Even if he avoids prison, Plaxico must await Goodell's punishment
Plaxico Burress faces charges for criminal possession of a weapon
Adjournment of case until June suggests plea agreement will be reached
Even if he avoids prison, he would almost certainly be suspended by NFL
The adjournment of the prosecution's case against Plaxico Burress until June strongly suggests that the New York Giants' receiver will reach a plea agreement with prosecutors.
Burress currently faces charges for criminal possession of a weapon in the second degree, a Class C felony that prohibits the possession of a loaded gun without a proper license outside the home or place of business. If convicted, Burress would face a minimum of three and a half years and a maximum of 15 years in prison.
Many commentators have expressed surprise as to the possibility of Burress spending years in prison for mere possession of a loaded gun without a valid license. Under New York law, however, his intent, purpose and justification for carrying the gun are irrelevant. The strict liability nature of the law has been championed by New York City Mayor Michael Bloomberg and is based on the assumption that possession of unlicensed loaded firearms correlates with increased crime. Bloomberg, in fact, demanded that Burress be prosecuted "to the fullest extent of the law" after the Nov. 28 incident.
It doesn't appear that Bloomberg will get his wish, as prosecutors appear willing to allow Burress to plead to a lesser offense -- a willingness that they have typically shown for defendants charged with this Class C felony.
In some respects, Burress is a worthy recipient of a plea deal. For one, his criminal history is limited to two dropped temporary restraining orders; his various civil lawsuits (he has reportedly been sued at least nine times since he entered in the league in 2000) and assorted team-imposed suspensions and fines are not relevant in a criminal context.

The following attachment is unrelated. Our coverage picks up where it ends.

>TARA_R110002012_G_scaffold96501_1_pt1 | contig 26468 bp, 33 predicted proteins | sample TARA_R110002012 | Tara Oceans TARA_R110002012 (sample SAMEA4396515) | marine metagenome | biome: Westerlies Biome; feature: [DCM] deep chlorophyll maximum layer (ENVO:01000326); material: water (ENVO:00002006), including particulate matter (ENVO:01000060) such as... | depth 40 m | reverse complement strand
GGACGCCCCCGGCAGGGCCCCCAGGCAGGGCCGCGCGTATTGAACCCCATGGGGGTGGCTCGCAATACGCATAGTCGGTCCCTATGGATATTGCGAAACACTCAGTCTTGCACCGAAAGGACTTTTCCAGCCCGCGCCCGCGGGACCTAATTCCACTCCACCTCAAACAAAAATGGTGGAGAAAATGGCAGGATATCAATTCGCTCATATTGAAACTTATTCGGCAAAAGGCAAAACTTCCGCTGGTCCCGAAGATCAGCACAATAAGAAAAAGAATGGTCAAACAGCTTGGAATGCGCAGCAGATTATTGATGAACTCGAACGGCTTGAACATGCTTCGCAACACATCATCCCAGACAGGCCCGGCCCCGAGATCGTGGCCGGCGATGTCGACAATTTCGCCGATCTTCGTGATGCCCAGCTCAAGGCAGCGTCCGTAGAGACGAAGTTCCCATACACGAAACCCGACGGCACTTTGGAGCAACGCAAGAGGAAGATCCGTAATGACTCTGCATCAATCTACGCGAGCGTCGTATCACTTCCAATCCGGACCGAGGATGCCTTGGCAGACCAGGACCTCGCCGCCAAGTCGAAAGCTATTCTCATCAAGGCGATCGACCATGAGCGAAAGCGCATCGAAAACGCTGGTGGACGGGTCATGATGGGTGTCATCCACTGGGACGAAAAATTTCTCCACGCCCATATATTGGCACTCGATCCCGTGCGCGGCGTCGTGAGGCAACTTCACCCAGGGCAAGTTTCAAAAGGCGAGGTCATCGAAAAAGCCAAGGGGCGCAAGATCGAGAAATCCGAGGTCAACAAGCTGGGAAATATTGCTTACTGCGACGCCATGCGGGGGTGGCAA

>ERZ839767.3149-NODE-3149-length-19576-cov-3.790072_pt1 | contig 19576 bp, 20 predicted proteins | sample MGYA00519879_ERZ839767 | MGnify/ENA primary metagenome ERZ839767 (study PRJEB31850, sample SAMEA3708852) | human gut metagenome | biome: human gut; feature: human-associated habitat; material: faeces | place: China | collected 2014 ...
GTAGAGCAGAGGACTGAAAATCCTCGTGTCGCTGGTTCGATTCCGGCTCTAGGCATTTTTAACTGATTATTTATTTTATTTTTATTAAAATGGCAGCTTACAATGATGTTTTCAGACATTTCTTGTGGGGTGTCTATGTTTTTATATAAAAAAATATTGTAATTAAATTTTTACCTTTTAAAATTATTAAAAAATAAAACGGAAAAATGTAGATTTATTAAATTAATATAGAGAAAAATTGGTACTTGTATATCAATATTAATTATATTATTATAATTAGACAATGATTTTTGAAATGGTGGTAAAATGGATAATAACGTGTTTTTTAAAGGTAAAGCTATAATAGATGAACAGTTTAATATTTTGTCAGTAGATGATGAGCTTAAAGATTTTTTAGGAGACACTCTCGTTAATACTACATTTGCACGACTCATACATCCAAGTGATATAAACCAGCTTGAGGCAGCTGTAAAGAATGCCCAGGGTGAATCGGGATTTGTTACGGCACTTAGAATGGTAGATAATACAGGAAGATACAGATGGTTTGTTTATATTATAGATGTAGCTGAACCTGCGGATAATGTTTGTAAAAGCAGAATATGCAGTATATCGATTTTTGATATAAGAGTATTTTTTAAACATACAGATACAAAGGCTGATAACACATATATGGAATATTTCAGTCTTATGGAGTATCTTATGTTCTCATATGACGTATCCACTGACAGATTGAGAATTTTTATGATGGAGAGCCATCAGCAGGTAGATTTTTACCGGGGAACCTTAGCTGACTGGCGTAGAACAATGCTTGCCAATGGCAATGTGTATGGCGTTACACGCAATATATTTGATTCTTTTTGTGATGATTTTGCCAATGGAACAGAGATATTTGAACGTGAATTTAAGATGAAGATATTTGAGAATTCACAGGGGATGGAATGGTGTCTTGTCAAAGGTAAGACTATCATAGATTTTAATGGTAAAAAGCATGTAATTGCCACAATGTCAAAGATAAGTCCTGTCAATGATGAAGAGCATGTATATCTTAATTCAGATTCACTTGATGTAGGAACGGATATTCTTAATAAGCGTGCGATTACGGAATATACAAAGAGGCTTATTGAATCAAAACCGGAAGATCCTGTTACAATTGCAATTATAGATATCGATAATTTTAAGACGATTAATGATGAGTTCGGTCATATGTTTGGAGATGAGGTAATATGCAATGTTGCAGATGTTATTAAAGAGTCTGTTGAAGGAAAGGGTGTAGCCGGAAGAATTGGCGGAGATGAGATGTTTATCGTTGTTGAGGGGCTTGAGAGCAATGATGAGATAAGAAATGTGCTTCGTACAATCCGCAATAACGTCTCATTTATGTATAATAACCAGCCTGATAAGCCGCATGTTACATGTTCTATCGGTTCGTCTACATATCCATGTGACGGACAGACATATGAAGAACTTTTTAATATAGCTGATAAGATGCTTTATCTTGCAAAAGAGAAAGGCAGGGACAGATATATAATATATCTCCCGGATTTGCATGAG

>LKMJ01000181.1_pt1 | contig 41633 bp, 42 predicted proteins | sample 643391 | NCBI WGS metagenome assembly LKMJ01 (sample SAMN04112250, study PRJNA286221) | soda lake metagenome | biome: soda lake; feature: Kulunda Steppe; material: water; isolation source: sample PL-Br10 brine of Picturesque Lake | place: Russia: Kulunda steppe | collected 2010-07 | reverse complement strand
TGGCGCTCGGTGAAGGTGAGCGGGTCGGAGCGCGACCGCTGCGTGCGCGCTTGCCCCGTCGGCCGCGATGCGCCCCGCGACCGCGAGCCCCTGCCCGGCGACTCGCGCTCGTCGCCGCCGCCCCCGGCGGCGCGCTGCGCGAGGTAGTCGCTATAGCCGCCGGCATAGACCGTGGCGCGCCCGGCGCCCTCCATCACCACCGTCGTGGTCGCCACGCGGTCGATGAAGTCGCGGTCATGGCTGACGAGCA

In addition, though this particular New York law is premised on strict liability, prosecutors may feel that Burress does not deserve such a stiff punishment. It does not appear, for instance, that Burress knew of New York's law or that his gun license (albeit from Florida) had recently expired. Moreover, the evidence does not suggest that he intended to use the gun against another person. In fact, it seems that he only carried the gun for emergency protection and self-defense. Burress might also benefit from suffering a gunshot to his thigh, as arguably he has already suffered a punishment of sorts.
Working against Burress' is his apparent lack of honesty and desire to cover-up the incident. According to published accounts, when Burress sought medical treatment he told doctors that his name was "Harris Smith" and that he had been shot at an Applebee's. In addition to the absurdity of a star NFL player using an assumed name in a hospital located in his team's hometown, Burress' lies could have led to government resources being wasted in investigating an Applebee's shooting that never occurred. Such an investigation could even have led to another person being wrongfully detained or arrested.